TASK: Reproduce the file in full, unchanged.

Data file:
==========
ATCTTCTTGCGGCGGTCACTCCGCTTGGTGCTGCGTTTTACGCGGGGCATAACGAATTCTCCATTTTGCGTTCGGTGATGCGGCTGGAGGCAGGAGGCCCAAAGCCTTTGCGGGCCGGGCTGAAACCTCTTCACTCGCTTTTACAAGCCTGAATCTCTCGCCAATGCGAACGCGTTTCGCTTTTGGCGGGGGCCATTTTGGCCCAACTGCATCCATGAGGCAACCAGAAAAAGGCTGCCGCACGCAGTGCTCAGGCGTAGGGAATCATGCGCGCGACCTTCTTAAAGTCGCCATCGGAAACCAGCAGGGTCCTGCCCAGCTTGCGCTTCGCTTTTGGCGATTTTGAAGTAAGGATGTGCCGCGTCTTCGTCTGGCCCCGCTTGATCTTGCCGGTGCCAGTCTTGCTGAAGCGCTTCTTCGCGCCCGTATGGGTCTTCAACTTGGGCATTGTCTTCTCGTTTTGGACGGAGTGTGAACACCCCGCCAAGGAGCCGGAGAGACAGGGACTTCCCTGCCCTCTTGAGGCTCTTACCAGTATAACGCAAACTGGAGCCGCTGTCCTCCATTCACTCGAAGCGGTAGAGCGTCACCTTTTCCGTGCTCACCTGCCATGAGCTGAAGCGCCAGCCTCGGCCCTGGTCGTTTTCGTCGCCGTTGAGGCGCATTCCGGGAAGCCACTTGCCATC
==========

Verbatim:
ATCTTCTTGCGGCGGTCACTCCGCTTGGTGCTGCGTTTTACGCGGGGCATAACGAATTCTCCATTTTGCGTTCGGTGATGCGGCTGGAGGCAGGAGGCCCAAAGCCTTTGCGGGCCGGGCTGAAACCTCTTCACTCGCTTTTACAAGCCTGAATCTCTCGCCAATGCGAACGCGTTTCGCTTTTGGCGGGGGCCATTTTGGCCCAACTGCATCCATGAGGCAACCAGAAAAAGGCTGCCGCACGCAGTGCTCAGGCGTAGGGAATCATGCGCGCGACCTTCTTAAAGTCGCCATCGGAAACCAGCAGGGTCCTGCCCAGCTTGCGCTTCGCTTTTGGCGATTTTGAAGTAAGGATGTGCCGCGTCTTCGTCTGGCCCCGCTTGATCTTGCCGGTGCCAGTCTTGCTGAAGCGCTTCTTCGCGCCCGTATGGGTCTTCAACTTGGGCATTGTCTTCTCGTTTTGGACGGAGTGTGAACACCCCGCCAAGGAGCCGGAGAGACAGGGACTTCCCTGCCCTCTTGAGGCTCTTACCAGTATAACGCAAACTGGAGCCGCTGTCCTCCATTCACTCGAAGCGGTAGAGCGTCACCTTTTCCGTGCTCACCTGCCATGAGCTGAAGCGCCAGCCTCGGCCCTGGTCGTTTTCGTCGCCGTTGAGGCGCATTCCGGGAAGCCACTTGCCATC